Feminae: Medieval Women and Gender Index

  • Title: Initial C for Psalm 105, showing a woman interceding with Christ
  • Creator:
  • Description:

    In the Saint Albans Psalter, the capital for Psalm 105 features a woman reaching towards Christ, and a group of monks who have taken shelter behind her. Many scholars have convincingly argued that the woman is Christina, anchoress of Markyate, and the monk immediately behind her, with his hand on her shoulder, is Abbot Geoffrey of Saint Albans.

    Since the time they met in 1130, Abbot Geoffrey and Christina of Markyate were very close friends. Their friendship broke from the traditional medieval model in which the male cleric provided spiritual advice for an anchoress, a woman who had taken up a solitary, religious life usually enclosed in a single room. Instead, the anchoress served as the advisor, providing guidance and direction for the abbot. It is highly likely that Abbot Geoffrey commissioned both the vita (life) of Christina, as well as the Saint Albans Psalter in order to enhance the standing of the abbey as a holy site.

    The illumination, which shows Christina standing in the earthly green zone of the initial and reaching with one hand into the celestial blue space occupied by Christ, has traditionally been interpreted as a reflection of her active role as a holy woman and conduit to the divine. As a person who experienced divine visions, which she shared with the abbot, the anchoress mediated between the earthly and heavenly realms. In this image, she is shown crossing over the boundary between the secular and spiritual realms in order to bring the monks to Christ. Her main purpose as a spiritual intercessor for Geoffrey and his monks is reinforced by the text above the image that reads: “Spare your monks, I beseech you, O merciful kindness of Jesus.” Christina was meant to read these words aloud as she looked at the illumination for the sake of stimulating her prayers.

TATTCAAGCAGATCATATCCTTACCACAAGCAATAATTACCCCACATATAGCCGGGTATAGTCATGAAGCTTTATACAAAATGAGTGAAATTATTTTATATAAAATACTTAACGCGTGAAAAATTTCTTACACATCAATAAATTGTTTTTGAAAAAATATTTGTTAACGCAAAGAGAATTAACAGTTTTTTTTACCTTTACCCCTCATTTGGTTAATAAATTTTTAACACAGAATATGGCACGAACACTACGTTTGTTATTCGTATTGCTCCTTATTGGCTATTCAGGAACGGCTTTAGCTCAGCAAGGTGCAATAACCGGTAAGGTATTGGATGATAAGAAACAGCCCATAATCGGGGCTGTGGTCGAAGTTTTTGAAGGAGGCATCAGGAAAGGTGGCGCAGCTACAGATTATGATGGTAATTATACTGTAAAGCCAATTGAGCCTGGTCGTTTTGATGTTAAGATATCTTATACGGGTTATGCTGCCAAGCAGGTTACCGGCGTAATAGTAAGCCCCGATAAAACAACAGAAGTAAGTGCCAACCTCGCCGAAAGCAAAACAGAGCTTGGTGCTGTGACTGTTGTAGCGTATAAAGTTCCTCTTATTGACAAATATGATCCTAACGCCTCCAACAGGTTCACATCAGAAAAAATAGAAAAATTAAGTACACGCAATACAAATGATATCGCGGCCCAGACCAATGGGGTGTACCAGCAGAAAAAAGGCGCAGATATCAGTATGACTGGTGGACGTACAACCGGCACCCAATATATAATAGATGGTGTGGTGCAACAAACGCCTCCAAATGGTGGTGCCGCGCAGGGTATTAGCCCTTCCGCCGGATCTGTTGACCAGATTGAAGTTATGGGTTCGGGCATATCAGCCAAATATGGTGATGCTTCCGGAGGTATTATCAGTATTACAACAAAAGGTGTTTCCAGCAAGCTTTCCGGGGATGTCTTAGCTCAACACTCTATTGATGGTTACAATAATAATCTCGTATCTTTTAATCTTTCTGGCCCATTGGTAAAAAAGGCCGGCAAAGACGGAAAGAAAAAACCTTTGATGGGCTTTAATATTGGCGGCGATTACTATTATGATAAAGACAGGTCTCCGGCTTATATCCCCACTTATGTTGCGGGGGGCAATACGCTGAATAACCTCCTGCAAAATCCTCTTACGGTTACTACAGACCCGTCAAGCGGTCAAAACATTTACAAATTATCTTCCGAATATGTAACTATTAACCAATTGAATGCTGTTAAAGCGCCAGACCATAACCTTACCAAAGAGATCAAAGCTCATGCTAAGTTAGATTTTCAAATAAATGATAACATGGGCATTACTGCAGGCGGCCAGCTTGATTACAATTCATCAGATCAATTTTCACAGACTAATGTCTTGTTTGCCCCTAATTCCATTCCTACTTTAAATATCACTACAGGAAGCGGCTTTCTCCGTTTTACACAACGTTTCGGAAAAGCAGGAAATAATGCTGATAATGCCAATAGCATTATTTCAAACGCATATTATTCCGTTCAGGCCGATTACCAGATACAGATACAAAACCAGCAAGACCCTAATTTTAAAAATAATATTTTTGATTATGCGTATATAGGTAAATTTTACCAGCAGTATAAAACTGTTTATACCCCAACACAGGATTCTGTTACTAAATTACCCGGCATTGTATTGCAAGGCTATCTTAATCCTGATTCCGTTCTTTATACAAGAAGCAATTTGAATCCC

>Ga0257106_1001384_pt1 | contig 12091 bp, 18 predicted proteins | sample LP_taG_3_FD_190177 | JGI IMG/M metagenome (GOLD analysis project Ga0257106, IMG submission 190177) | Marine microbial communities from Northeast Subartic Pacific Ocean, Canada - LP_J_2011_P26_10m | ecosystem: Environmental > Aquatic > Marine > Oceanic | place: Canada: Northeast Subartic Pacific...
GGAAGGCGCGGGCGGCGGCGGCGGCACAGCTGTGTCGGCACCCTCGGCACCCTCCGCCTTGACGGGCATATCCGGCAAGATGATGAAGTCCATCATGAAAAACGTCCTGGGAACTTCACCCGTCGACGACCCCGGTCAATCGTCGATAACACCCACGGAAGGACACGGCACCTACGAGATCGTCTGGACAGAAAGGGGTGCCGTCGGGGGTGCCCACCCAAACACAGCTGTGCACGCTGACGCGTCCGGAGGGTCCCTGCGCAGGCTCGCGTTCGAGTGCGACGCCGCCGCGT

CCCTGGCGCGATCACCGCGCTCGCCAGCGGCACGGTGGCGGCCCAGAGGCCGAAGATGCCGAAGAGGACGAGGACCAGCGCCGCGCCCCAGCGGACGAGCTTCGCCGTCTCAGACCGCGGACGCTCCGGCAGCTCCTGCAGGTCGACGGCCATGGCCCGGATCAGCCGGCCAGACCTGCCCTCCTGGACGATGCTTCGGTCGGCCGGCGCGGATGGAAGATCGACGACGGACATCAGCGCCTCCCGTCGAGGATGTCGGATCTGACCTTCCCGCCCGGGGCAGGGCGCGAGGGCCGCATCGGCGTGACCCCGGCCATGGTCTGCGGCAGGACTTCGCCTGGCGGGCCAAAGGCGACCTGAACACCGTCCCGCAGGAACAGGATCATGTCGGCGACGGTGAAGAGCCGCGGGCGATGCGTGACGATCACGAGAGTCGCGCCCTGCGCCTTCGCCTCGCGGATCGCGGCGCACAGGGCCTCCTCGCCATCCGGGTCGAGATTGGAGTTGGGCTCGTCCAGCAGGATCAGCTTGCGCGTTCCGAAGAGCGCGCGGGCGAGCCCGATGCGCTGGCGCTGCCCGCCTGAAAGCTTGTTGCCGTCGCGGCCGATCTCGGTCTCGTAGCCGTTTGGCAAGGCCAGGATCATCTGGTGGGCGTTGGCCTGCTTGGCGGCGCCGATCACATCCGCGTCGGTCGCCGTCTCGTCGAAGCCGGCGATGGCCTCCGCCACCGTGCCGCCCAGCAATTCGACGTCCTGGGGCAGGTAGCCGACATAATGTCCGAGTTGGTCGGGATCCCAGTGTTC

The strong emphasis that this illumination places upon Christina’s role as intercessor suggests that this manuscript was not created primarily for the benefit of the anchoress, but rather the monks for whom she was supposed to pray. In this case, the priorities of Abbot Geoffrey overruled her own. While this illumination and manuscript may not have been the devotional work that Christina wanted, they were clearly the things that Abbot Geoffrey thought he needed for the welfare of his soul and those of his monks.

    This miniature was not an original part of the text. Rather, it was executed on a separate piece of parchment and was then glued into the Psalter over blank space. The artist who created this capital does not have any other work elsewhere in the manuscript. Scholars have proposed three possibilities for this oddity: first, the patch was commissioned as a trial piece by a special artist before the book format was decided; second, the patch was added years later because it was perceived to be more stylistically advanced than the designs of the other initials; and lastly, the patch was commissioned while the book was in progress, and was intended to mark a new section of the text.

  • Source: Wikimedia Commons
  • Rights: Public domain
  • Subject (See Also): Christina of Markyate, Recluse Geoffrey, Abbot of Saint Albans Hagiography Heaven Intercession Jesus Christ in Art Monks
  • Geographic Area: British Isles
  • Century: 12
  • Date: 1140- 1150
  • Related Work: See the entire Saint Albans Psalter digitized on the University of Aberdeen website with an added commentary and essays: http://www.abdn.ac.uk/stalbanspsalter/english/translation/trans002.shtml
  • Current Location: Germany, Hildesheim, St.Godehead church
  • Original Location: England, Saint Albans, Saint Albans Abbey
  • Artistic Type (Category): Digital Images; Manuscript Illuminations
  • Artistic Type (Material/Technique): Vellum (Parchment); Paint
  • Donor:
  • Height/Width/Length(cm): 27.6/18.4/
  • Inscription:
  • Related Resources: Collins, Kristen. "Pictures and the Devotional Imagination in the St. Albans Psalter." in The St. Albans Psalter: Painting and Prayer in Medieval England edited by Collins, Kristen, Peter Kidd, and Nancy K. Turner. J. Paul Getty Museum (2013). 9-64.;
    Geddes, Jane. "The St. Albans Psalter: The Abbot and the Anchoress." in Christina of Markyate: A Twelfth-century Holy Woman edited by Fanous, Samuel and Henrietta Leyser. Routledge (2005). 197-216.;
    Horn, Matthew. "To Take Care of the Monks: Christina of Markyate and the Medieval Spiritual/Material Market." LATCH 5 (2013). 1-27.;
    "The St Albans Psalter. Commentary Page 285 University of Aberdeen." University of Aberdeen, 2003. Web. http://www.abdn.ac.uk/stalbanspsalter/english/commentary/page285.shtml. 22 Sept. 2014.;